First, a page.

How iOS Backup your App Data Automatically?
For security purposes, an iOS app has limited the number of places where it can write its data. When an app is installed on a device (either from iTunes or the App Store), the system creates a number of containers for the app.
Check out our blog on File Structure of iOS. In this Blog, we will discuss how iOS backup app data automatically.
This is the app’s bundle. The contents of your main bundle all go in here.
For instance, all your app icons, your app binary, your different branding images, fonts, sounds, etc., are placed in this folder automatically when iOS installs your app on a device.
You cannot write to this directory. You can, however, gain read-only access to any resources stored in the apps bundle.
The name is the product name that you set for your app. So if your app is called MyApp, the .app folder will be called MyApp.app.
Use this directory to store user-generated content. The contents of this directory can be made available to the user through file sharing; therefore, his directory should only contain files that you may wish to expose to the user.This folder is the destination for all user-created content.
Content that your app has populated, downloaded, or created should not be stored in this folder.
Use this directory to access files that your app was asked to open by outside entities. Specifically, the Mail program places email attachments associated with your app in this directory. Document interaction controllers may also place files in it.
Your app can read and delete files in this directory but cannot create new files or write to existing files.
This is the top-level directory for any files that are not user data files. You typically put files in one of the several standard subdirectories. iOS apps commonly use the Application Support and Caches subdirectories; however, you can create custom subdirectories.Use the Library subdirectories for any files you don’t want to be exposed to the user. Your app should not use these directories for user data files.
You use this directory to store cached files, user preferences, and so on. Usually, this folder on its own does not contain files. It contains other folders that contain files.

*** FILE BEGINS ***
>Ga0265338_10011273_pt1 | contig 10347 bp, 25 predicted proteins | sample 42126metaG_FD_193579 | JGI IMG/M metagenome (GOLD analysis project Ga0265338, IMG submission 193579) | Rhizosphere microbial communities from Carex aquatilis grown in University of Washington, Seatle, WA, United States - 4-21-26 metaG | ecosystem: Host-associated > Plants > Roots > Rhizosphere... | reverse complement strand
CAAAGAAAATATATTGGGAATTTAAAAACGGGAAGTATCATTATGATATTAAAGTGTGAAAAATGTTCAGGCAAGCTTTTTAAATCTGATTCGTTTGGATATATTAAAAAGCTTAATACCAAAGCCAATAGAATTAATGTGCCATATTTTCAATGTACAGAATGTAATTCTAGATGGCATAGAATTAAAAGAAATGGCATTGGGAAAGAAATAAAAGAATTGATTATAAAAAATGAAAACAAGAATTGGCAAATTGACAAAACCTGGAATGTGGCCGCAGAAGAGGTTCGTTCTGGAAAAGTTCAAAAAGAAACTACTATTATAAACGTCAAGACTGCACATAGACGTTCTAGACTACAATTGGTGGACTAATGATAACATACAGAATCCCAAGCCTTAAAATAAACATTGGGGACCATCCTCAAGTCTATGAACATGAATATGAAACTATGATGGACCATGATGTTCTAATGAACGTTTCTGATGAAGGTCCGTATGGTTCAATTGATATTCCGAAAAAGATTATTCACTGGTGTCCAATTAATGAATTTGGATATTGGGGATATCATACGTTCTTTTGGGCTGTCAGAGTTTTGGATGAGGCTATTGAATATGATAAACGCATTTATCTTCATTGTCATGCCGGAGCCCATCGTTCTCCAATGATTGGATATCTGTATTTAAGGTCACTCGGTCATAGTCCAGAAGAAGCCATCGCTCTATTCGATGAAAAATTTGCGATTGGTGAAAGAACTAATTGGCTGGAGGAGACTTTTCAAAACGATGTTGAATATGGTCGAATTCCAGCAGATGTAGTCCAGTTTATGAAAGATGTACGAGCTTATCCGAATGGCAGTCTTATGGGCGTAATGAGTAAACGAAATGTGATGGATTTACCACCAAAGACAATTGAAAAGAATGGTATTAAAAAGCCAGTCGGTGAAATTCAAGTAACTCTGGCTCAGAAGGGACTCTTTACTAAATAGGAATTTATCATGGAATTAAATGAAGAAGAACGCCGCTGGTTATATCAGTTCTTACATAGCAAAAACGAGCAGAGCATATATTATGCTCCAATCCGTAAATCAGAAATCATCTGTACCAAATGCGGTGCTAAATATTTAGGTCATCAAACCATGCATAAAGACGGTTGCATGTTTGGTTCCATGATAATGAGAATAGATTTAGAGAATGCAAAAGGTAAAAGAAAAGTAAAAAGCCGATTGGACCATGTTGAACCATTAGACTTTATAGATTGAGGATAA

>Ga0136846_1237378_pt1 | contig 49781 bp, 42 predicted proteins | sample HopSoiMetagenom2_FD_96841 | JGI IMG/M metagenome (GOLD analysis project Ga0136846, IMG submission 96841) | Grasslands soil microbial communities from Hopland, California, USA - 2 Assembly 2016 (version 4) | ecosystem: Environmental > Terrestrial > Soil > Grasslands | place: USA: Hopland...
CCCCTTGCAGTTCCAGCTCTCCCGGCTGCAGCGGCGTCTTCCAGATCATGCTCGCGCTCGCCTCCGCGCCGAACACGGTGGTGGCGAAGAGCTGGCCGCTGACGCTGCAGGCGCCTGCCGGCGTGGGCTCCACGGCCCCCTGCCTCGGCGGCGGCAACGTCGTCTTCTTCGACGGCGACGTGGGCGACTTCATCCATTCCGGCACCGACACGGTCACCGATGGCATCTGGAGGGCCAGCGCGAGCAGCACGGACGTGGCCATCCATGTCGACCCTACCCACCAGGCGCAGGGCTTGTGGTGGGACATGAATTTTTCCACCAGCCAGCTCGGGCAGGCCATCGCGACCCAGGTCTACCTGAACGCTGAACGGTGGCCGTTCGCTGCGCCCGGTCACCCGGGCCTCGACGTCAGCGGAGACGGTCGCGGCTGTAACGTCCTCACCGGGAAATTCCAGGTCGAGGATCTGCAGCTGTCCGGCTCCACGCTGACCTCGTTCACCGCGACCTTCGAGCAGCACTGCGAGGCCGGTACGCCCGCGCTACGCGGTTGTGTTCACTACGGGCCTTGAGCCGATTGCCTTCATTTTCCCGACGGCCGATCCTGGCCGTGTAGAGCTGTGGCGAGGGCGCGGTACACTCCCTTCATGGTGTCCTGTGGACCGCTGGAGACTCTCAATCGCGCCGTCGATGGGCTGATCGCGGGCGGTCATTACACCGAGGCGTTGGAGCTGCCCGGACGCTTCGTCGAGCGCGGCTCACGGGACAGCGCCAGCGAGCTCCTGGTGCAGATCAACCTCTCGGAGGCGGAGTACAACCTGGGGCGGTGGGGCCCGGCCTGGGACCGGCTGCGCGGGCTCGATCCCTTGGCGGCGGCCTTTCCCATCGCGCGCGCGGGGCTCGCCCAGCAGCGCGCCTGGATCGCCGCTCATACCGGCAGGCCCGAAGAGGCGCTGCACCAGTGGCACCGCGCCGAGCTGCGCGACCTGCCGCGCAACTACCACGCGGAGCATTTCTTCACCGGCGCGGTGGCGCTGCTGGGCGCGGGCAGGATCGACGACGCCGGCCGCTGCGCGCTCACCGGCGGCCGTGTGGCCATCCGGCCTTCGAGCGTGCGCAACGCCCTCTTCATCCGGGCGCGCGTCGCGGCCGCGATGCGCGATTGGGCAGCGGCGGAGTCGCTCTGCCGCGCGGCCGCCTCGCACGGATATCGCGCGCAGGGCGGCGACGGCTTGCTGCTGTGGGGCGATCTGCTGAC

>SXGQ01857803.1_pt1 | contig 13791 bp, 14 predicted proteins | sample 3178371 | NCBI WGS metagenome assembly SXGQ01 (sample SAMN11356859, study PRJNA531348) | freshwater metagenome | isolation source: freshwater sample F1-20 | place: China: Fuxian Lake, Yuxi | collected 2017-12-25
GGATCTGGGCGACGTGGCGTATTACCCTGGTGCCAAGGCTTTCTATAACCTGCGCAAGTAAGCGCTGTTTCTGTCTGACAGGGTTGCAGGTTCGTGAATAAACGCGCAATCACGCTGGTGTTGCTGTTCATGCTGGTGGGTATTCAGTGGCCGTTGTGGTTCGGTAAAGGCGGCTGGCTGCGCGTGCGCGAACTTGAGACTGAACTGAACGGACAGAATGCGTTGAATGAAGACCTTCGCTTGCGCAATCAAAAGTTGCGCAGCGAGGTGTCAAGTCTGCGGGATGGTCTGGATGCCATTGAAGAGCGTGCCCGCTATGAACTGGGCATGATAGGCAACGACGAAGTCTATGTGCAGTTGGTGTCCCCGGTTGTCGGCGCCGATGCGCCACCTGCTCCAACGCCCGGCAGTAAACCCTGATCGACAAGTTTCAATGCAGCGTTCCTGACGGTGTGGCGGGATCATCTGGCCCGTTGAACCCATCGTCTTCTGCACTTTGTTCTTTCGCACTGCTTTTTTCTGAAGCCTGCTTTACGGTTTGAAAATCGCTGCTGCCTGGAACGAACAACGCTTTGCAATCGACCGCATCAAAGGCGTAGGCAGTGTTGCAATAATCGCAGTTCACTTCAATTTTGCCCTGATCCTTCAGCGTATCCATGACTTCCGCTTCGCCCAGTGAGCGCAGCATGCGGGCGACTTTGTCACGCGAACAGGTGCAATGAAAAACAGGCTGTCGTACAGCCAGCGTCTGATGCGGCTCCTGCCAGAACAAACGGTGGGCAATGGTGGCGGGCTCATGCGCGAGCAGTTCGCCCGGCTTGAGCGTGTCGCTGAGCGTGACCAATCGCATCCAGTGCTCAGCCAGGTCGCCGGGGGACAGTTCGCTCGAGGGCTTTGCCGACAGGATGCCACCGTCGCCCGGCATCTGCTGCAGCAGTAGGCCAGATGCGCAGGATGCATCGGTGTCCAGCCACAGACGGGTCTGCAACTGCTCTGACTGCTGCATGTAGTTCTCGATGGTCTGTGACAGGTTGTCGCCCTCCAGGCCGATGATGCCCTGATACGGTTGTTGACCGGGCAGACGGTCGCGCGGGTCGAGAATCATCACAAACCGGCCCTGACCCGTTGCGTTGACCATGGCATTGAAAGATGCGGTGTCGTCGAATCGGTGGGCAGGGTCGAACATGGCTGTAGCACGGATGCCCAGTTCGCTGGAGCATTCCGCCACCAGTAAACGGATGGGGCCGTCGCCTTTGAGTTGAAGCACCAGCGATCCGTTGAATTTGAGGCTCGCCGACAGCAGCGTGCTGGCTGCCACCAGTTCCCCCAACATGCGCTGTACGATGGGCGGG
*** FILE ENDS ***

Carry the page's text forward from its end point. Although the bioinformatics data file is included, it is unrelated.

The folder where you store data that your app can later recreate if need be. Do not allow your app to rely on the contents of this folder too much; be prepared to re-create this content.For instance, if your app relies on files and folders that are to be created on disk, this folder is not the best place to store this data. You are better off storing such files and folders in the temp folder.
iOS might remove the contents of this folder if the device is running out of disk space while your app is not running! and can be deleted while your app is suspended.
As the name indicates, this folder contains the preferences that your app wants to remember between launches.
The data that your app creates, not including the data created by the user, must be stored in this folder. It is good to know that.
This folder might not be created for you automatically, and you’ll have to create it yourself if it doesn’t exist.
Use this directory to write temporary files that do not need to persist between launches of your app. Your app should remove files from this directory when they are no longer needed; however, the system may purge this directory when your app is not running.These are temporary files that your app creates, downloads, and so on. For instance, you can download a few photos from the Internet and store them in this folder in order to increase the performance of your application, so that you won’t have to download the files every time the user opens your app. This folder serves exactly this purpose.
Make sure that you are not storing any user created documents or files in this folder.
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